noun, a traveling bag or suitcase

My life is about to be reduced to a single suitcase.  I spent the month of May giving away and selling my entire house. As the piles of stuff disappeared, I began to feel somewhat liberated. Gone were the numerous linens without matches or in need of mending; gone were the books I hoarded in hopes of reading again; gone were the mismatched dinnerware and cooking sets; no more junk drawers or junk cabinets or junk closets. In the end, I found myself staring at plastic bins of of Christmas decorations, highly-used kitchen utensils, family photos and mementos, and clothing.  The number of bins that held my “life” now numbered around 10.  I felt lighter as I stood in front of that pile–freer.

That freedom allowed me to begin thinking with a different mindset. Nothing I’ve accumulated in my thirty-something years can go with me. Things that were important here seem pretty silly in the jungle. Dinner served on wedding china?  I doubt it. Knick knacks and decorative wall hangings. Not so much.  Who am I trying to impress anyway?

Now it comes down to the one suitcase idea. Believe me, I’ve spent a lot of time contemplating exactly what will fit into that suitcase:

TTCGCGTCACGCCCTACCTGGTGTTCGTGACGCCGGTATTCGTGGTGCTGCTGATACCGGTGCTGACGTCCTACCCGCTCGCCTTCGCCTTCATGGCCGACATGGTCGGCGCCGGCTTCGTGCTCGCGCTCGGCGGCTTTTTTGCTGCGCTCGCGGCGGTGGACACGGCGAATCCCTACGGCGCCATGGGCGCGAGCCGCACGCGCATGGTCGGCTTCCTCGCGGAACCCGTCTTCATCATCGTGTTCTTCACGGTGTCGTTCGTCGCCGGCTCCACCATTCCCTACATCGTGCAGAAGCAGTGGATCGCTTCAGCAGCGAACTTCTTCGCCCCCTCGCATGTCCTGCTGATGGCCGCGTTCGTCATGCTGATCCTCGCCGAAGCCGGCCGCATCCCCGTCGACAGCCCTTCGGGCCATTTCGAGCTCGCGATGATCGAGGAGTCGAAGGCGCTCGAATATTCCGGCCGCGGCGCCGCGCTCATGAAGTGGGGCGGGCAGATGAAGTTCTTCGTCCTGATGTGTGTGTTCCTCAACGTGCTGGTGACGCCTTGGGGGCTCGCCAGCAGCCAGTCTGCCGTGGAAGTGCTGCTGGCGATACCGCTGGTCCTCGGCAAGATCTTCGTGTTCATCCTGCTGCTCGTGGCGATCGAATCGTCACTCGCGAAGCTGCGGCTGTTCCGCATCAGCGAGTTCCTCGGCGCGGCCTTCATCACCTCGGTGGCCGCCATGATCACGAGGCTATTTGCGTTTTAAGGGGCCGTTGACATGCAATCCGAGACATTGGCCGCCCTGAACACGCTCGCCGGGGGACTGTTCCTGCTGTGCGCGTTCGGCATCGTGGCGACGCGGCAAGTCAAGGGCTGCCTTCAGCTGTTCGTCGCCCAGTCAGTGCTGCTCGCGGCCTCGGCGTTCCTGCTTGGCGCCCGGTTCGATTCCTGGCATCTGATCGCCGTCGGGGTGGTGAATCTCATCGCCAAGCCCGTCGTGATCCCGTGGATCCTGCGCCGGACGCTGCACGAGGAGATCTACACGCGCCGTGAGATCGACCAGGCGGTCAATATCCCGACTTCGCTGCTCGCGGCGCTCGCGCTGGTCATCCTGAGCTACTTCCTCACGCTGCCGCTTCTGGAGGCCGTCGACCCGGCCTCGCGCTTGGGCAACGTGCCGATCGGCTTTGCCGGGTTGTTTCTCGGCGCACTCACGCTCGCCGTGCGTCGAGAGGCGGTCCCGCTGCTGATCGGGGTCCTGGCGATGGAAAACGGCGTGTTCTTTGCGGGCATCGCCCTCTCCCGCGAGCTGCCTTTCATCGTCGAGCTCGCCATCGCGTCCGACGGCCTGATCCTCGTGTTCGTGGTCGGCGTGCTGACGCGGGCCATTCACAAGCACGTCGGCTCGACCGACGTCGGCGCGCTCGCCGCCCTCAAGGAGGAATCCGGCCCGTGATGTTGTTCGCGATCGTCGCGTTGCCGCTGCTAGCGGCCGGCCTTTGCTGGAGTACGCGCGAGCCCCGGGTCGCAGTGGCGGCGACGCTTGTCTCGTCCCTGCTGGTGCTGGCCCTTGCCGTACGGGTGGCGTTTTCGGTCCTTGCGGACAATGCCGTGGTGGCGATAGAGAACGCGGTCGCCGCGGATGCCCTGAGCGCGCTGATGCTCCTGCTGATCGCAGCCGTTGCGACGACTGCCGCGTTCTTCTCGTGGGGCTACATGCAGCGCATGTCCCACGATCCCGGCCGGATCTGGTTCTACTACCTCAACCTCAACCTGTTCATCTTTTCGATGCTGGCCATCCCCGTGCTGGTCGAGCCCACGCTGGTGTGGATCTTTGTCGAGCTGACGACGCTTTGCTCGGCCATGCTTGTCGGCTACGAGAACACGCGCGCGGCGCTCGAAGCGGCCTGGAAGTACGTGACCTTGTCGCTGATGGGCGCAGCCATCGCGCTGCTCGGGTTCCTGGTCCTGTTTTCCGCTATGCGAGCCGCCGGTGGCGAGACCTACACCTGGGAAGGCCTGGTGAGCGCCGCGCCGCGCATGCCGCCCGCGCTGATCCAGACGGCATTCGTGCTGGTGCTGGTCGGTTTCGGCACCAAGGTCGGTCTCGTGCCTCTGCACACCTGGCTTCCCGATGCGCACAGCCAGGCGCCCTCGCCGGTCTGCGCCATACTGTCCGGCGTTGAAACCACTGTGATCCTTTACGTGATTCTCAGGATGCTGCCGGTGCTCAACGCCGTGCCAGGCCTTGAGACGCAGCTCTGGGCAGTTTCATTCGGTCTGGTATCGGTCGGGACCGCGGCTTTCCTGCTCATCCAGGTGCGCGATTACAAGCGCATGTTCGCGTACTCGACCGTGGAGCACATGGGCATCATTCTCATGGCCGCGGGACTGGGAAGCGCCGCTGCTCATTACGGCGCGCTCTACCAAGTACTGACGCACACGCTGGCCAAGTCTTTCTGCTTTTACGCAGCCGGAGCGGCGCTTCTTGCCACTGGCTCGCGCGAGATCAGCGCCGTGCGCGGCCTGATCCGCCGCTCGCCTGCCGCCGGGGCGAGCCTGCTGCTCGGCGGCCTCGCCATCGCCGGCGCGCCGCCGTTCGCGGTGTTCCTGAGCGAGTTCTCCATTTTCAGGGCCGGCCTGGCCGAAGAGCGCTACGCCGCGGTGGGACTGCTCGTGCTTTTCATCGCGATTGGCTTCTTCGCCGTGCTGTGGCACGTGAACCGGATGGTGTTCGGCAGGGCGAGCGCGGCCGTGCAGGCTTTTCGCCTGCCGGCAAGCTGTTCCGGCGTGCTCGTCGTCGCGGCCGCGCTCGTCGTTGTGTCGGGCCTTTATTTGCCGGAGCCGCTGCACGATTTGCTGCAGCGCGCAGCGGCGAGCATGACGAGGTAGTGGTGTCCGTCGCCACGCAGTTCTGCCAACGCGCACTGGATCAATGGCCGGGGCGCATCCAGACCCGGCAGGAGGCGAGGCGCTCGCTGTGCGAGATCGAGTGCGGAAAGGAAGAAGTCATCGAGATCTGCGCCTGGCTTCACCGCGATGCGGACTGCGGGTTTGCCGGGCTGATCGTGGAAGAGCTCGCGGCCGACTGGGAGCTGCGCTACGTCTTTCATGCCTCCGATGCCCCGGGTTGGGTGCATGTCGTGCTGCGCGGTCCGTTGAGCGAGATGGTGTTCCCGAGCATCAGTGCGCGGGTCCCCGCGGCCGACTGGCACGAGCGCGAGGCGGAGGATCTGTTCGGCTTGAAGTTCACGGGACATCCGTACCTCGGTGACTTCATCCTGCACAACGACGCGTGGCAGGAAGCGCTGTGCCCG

• jungle clothes (not sure exactly what that is yet),
  • shoes (a definite, since I’ve heard that Ecuadorian worms like to bore into your feet),
  • make-up (only a minimal amount but I still love my husband enough to keep myself attractive, jungle or not)
  • my Bible (this is logically the only thing I truly need and it will be the only thing that sustains me while I’m gone).

So I must bid goodbye to all those

  • professional ensembles and snazzy shoes (heels don’t do so well in the mud), 
  • stacks of books (have you seen the price of added luggage?),  
  • family heirlooms (planning of giving my kids an heirloom that lasts forever: a strong family bond and a relationship with Jesus Christ), 
  • boxes of Christmas decorations (shipping a Christmas tree and stocking hangers really doesn’t seem practical, 
  • fancy cookware( not even sure what I’ll be cooking over there), and 
  • cleverly coordinated modern furniture (I’m just hoping I don’t have to sleep in a mosquito-net-covered hammock every night).

In light of the lists above, I have to pose a question.  Why do we spend our lives accumulating things that we cannot take with us?  Because we need to leave something for our kids?  Really, is that the honest answer? Or is it really about adding value to ourselves? Temporal value at that?

The Gospel is all about living a life of sacrifice–it’s not about what I can take with me. So why do we do it?  Jesus came to give, give, give.  He had very little during his time on earth, and He took nothing with Him.  However, what He left behind was history changing and life giving. I think Jim Elliot, martyred missionary from Ecuador, said it best: “He is no fool who gives up what he cannot keep to gain that which he cannot lose.”

How can YOU lighten your suitcase?  If you need some help determining what’s really necessary, click here to visit a blog written by a young female missionary in Ghana, Africa. She knows what it means to pack light.


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